We shift to Ezekiel Stane watching the news report of the suicide bombing in Manila. A religious zealot who is one of Stane 2.0’s clients says praise be to God. The religious client says that God performs his works through Stane 2.0. Stane 2.0 remarks that God has nothing to do with it. Stane 2.0 tells the religious client that if he keeps babbling then Stane might seriously re-think his business relationship together.
Stane 2.0 then backs off and asks his client to give him a minute. Stane 2.0 then says that his body can adapt to these changes but that the changes are still stressful. Stane 2.0 then leads his client down to the room where Stane 2.0 will be “upgrading” his client’s men.
Stane 2.0 talks about how the genius of what he is offering is that the hardware costs are negligible. That these modifications are single use. They don’t need to last. That the Iron Man armor costs billions. Stane 2.0 says that he can offer the same firepower with an organic power source for a fraction of that cost. Stane 2.0 says that they are telling the body what to do. Stane 2.0 says that this isn’t Evolution. That this is Intelligent Design.
The two men then enter a dirty, dingy, bloody and creepy surgery room. This is where Stane 2.0 will convert his client’s men into living repulsor bombs at the rate of four men per day. The client is horrified by the room and says that this is unacceptable. Stane 2.0 sneers that the client is put off by the appearance of the lab. Stane 2.0 says that he thought his client’s men got to heaven after their sacrifice.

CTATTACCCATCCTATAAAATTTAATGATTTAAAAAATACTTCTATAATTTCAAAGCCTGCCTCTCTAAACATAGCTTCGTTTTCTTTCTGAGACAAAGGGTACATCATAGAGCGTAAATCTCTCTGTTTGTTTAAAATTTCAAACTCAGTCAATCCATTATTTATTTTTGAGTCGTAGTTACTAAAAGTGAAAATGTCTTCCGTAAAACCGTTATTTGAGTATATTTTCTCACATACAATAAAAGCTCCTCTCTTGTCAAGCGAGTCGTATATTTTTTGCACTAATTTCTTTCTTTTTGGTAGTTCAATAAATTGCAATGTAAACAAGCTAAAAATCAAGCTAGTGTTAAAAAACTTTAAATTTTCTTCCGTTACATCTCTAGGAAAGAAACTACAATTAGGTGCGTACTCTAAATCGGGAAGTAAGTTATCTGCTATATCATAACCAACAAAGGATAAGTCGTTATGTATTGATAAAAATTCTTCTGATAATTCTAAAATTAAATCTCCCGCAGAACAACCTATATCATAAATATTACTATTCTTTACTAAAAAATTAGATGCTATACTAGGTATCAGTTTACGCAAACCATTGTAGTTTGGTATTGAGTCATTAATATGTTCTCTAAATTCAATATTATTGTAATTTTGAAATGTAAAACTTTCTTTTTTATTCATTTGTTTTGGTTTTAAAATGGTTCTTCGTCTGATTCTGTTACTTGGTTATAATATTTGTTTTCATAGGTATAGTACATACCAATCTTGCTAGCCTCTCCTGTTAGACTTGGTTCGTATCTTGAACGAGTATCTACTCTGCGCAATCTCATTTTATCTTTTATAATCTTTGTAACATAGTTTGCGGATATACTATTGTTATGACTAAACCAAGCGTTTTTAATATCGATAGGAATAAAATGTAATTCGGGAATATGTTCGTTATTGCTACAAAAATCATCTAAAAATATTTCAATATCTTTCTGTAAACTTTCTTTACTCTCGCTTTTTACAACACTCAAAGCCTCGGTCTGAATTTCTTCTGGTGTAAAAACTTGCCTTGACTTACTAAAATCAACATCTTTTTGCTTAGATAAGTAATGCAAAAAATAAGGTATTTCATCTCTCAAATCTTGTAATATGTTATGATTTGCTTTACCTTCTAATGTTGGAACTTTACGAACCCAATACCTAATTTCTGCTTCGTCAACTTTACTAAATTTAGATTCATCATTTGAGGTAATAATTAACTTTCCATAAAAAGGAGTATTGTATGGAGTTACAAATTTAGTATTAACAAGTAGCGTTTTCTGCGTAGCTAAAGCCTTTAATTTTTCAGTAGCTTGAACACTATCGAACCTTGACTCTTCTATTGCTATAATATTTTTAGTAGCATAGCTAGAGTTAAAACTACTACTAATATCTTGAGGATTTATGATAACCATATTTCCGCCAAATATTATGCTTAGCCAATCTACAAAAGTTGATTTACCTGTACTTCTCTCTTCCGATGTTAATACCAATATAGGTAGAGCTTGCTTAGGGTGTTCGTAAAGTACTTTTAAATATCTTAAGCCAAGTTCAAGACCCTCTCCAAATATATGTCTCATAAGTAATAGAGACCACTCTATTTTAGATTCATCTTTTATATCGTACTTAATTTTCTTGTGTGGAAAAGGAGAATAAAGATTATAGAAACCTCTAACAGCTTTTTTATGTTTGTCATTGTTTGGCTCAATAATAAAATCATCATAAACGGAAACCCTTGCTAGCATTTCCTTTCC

Stane 2.0 explains that they have no base. That they never stay put more than 96 hours. That they don’t have bank accounts and they don’t even have I.D.’s. That they cannot be stopped because nobody knows that they even exist. That this isn’t the future of warfare. Stane 2.0 says that this is the face of asymmetrical warfare.
We cut to Iron Man, War Machine and Pepper investigating the scene of the Manila suicide bombing. Iron Man comments that the bombs where definitely repulsor-based weapons and that the blast pattern and scorching are consistent with the suicide bombing in Tanzania. Iron Man says that whoever is behind the attacks is getting bigger and better and that they are working internationally.
We slide forward to Iron Man attending the funerals being held for the various members of the Triumph Division. We see Iron Man arriving at Anitun’s funeral. Thor is also at the funeral. Tony badly wishes that Thor would acknowledge him and talk to him. The two avoid each other for most of the funeral until the very end.